Update, March 30: Spotify launched today in Indonesia, on smartphones, tablets, and desktops. Spotify is bringing its catalog of 30 million songs to Indonesia, including top local hits. The service is free for all users in the basic version, and Premium users will get on-demand play, offline playback and no ads for Rp 49,990 per month.

Original post, March 23: Apple Music might be growing fast, but Spotify is not losing one inch of ground. Now boasting 30 million paying subscribers – and many more freeloaders – Spotify is looking at Asia for its next expansion bout.

Spotify confirmed this week that it will launch in Indonesia on March 30, in its first new foray in Asia since the launch in Philippines in April 2014.

With a population of 250 million, Indonesia is an absolutely massive market and a fast growing one at that – like other developing countries, the country has a large pool of non-smartphone users waiting to come online. The potential is huge, but Spotify is a little late to the party – in contrast, Apple Music has been available in Indonesia and 99 other countries right from its inception.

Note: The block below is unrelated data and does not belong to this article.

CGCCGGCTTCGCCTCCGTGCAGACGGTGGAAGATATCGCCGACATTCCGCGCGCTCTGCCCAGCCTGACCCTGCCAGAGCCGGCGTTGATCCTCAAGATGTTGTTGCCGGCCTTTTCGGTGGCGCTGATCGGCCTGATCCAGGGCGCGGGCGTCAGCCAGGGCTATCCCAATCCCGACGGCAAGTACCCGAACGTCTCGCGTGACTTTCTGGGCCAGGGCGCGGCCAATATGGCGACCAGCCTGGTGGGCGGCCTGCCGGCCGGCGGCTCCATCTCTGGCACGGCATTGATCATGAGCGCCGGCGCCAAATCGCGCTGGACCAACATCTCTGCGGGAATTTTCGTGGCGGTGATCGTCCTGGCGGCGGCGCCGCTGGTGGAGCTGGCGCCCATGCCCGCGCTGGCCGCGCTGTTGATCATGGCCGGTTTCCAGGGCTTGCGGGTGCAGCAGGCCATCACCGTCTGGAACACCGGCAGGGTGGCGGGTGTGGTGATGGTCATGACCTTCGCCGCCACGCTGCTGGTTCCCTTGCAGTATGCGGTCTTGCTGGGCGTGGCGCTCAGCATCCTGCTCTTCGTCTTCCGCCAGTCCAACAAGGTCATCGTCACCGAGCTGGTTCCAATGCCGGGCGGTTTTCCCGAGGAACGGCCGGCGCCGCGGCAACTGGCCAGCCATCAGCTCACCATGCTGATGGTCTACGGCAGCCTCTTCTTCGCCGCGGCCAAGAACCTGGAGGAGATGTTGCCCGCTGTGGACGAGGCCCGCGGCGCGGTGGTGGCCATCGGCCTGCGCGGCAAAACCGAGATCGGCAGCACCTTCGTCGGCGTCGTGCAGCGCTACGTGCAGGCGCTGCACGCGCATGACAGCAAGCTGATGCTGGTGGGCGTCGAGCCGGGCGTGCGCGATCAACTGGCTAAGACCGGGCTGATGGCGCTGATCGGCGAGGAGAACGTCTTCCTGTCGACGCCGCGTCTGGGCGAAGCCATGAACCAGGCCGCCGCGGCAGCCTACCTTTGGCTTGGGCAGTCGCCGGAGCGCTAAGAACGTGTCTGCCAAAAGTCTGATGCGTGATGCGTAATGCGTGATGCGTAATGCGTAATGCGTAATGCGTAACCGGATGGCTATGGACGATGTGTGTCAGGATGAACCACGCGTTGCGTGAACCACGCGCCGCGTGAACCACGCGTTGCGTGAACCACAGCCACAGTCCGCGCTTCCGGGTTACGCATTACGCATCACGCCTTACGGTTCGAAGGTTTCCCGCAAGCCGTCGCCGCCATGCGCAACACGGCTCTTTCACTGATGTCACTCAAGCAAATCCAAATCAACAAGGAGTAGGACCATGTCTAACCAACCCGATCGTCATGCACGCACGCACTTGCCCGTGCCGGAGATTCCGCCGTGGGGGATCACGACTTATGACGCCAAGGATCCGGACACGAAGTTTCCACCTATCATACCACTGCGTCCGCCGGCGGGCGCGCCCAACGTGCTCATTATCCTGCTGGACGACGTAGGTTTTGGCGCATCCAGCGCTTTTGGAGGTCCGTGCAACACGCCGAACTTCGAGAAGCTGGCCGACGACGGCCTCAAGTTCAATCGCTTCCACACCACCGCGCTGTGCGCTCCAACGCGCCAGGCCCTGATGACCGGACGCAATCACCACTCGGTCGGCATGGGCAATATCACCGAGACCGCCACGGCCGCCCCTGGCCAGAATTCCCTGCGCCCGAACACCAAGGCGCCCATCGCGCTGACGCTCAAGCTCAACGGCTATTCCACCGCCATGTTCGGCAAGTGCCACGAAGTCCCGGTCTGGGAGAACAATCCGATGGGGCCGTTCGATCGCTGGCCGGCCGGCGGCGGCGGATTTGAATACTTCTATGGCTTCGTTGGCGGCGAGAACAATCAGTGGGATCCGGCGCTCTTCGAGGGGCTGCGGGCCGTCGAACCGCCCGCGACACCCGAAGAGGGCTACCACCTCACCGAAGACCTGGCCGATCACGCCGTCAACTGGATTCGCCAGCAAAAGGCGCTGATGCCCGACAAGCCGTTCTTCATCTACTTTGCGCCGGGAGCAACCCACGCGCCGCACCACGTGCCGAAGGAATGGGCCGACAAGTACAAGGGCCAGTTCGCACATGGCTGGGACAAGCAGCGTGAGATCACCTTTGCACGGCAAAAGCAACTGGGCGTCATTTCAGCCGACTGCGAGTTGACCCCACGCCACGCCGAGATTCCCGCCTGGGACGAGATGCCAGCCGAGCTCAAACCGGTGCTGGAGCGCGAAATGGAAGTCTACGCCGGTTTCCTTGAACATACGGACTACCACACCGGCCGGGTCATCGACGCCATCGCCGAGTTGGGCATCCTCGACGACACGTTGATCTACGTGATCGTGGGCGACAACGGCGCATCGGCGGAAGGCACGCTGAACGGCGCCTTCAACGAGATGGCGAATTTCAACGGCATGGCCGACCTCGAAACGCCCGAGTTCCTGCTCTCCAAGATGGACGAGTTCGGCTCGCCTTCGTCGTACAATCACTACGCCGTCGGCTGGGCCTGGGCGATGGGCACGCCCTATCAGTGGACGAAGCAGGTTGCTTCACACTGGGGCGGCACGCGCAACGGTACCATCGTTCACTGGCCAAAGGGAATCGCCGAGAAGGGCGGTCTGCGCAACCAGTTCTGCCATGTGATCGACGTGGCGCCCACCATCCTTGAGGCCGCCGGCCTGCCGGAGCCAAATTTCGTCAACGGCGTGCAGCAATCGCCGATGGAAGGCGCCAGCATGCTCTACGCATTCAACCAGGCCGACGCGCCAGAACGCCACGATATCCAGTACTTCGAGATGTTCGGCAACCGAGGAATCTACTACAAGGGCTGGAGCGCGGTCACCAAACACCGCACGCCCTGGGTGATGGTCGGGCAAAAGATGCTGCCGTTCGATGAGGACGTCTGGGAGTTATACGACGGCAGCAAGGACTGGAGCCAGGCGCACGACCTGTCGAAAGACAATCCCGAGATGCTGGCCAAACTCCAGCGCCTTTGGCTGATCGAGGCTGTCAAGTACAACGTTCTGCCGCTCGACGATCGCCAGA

According to sources cited by TechCrunch, Spotify’s next target in Asia is Japan. The Swedish company has had an office in Tokyo for several years, but a recent hiring spree suggests it’s finally getting ready to offer its service to Japanese customers. Fueling speculation, Spotify recently added support for sharing songs through Line, the social network that is wildly popular in Japan and other East Asian countries.

Apple Music vs Spotify vs Google Play Music
Apple Music vs Spotify vs Google Play Music

Spotify also has an “exploratory” interest in India, according to TechCrunch. Details are scarce, but from the sound of the report, Spotify’s plans in India are in a very early stage, so don’t expect a launch in the close future. Here, Spotify will have to compete not only with international players like Apple Music – and eventually Google Play Music – but also popular local alternatives like Gaana and Saavn.